Boat Carts

I’ve been researching carts for canoes and many of them seem very similar. I’ve had zero past experience using carts.

I would haul the cart in the canoe with a total weight to be carted of about 200lbs. Mud and sandbars should be the softest terrain, but no dunes or ocean beaches. Convenience of use is a big factor due to my immature emotional state.

I’d appreciate hearing which carts suck and why, and which ones have worked well for you.

I can’t help you on brand since…
mine is home built, but make sure you get one with at least fifteen inch wheels.

From experience on the portages in the ADK 90 miler, the little wheels are useless.



Two hundred pounds is a lot of
weight for a canoe cart. Also, I’d be worried about that much weight being inside the canoe (100 lbs plus) when it’s carted since you could possibly damage the canoe when bouncing it over rough terrain?

You’ll have to be careful on how much maximum weight is specified for the cart and add a safety margin especially if you intend to take it on rough trails. I had problems with my first cart breaking down on the Bowron canoe circuit. What a pain. On the Bowron they weigh the baggage you intend to take in the canoe and limit the weight to sixty pounds so you don’t damage the portage trails. My total weight would have been around 120 lbs. I returned the cart and got one that uses 18 inch bike tires and should be OK for the Bowron.

I’d suggest the wider tires if you intend to use it on the sand. My present cart with the skinny bike tires wouldn’t work too well on the beach. Skinny tires roll easier but will bog down in sand.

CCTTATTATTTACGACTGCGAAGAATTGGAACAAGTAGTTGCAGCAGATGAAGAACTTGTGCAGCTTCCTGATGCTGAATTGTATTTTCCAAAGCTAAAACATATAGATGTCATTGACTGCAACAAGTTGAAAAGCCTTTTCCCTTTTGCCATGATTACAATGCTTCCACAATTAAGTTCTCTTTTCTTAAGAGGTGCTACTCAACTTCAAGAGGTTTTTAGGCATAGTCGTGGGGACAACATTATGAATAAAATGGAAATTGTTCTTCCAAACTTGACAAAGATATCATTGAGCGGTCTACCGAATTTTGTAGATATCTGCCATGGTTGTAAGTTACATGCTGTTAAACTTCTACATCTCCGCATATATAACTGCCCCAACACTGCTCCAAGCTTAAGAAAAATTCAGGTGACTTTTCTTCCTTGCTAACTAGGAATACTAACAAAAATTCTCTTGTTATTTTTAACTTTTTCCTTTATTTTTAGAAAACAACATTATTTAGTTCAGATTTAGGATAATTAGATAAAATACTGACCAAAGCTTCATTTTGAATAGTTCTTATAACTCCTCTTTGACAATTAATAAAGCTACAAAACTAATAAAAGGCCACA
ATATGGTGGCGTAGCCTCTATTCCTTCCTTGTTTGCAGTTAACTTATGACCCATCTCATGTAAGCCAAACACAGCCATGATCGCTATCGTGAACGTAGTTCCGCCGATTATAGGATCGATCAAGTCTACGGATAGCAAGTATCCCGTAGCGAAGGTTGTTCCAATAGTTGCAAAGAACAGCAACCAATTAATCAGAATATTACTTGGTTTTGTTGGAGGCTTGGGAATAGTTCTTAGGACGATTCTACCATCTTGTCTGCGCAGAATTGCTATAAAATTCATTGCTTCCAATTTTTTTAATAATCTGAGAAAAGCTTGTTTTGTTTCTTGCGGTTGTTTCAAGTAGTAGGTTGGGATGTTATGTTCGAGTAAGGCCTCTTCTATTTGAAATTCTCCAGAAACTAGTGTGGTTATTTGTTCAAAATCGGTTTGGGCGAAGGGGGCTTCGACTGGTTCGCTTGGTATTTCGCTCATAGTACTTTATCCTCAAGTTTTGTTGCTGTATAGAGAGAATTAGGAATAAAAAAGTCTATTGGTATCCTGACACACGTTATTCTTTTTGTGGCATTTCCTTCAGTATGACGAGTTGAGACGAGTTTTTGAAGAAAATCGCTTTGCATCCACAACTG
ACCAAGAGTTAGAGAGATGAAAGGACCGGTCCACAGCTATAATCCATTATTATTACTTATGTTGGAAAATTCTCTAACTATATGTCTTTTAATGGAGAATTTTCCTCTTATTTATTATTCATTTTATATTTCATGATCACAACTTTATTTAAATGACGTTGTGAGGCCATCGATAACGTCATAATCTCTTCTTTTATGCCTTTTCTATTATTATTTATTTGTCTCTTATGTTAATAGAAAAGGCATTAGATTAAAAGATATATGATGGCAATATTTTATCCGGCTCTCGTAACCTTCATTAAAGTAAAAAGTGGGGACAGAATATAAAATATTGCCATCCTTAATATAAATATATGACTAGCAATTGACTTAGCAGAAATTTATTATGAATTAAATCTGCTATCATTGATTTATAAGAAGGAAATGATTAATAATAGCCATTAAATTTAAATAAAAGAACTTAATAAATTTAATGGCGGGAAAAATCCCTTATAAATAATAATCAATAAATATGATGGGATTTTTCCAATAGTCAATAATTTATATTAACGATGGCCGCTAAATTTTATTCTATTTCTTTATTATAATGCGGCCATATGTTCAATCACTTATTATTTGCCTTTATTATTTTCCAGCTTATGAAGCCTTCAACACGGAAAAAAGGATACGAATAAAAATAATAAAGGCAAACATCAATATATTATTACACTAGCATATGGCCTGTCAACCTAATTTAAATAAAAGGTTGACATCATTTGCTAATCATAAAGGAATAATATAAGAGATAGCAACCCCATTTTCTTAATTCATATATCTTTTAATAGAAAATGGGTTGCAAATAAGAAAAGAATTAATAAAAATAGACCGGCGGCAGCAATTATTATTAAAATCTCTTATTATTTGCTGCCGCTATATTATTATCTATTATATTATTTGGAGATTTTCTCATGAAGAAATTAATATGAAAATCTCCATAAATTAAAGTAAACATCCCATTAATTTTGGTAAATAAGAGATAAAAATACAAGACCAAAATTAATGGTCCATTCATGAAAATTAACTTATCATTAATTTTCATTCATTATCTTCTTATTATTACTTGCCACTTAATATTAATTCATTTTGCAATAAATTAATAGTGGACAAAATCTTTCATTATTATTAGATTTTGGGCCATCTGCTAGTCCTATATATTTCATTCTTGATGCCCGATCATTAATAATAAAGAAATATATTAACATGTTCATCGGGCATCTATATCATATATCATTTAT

I seen some substantial canoe carts that would be OK for you; however, the beefy ones don’t usually fold up and are fairly large. On my first trip on the Bowron I rented a cart and didn’t have any trouble with it. I bought the cart when I thought I’d go solo and didn’t want such a rented monster in my canoe.

The cart will get a lot of abuse on a rough trail.

I use this

This ebay seller claims it has a 300lb capacity. Cabelas sells the exact same cart under their name, but they claim only 200lb capacity - and they charge $40 more for it.

this is what I know about it…it has 16" bicycle wheels. It has a “kickstand” to hold it upright while loading. The pump that comes with it works. The cart pulls easily over hard rough surfaces, but not so easily over sand or deep pea gravel. It does seem built to last.

As was mentioned above, I would hesitate to carry much of a load in the canoe while on a cart, unless it was centered over the cart and the distance to be traveled was short and smooth. There is no suspension on any of these carts, and the flex of the canoe and the tires can get it to bouncing, which in a loaded canoe is probably not a good thing.

Anyway - I have used this cart over some very uneven surfaces, and it works great for that.

It’s the same one I used to
replace the cart I returned to REI. It seems like it can take a beating. I used it but so far not on portage trails. It uses 18 inch bicycle tires. Skinny tires that roll easier than the thicker ones. It is made by a Schwinn subsidiary – or at least the one I bought. Realistically, I can’t imagine you pushing anything weighing over two hundred pounds except on a fairly level trail.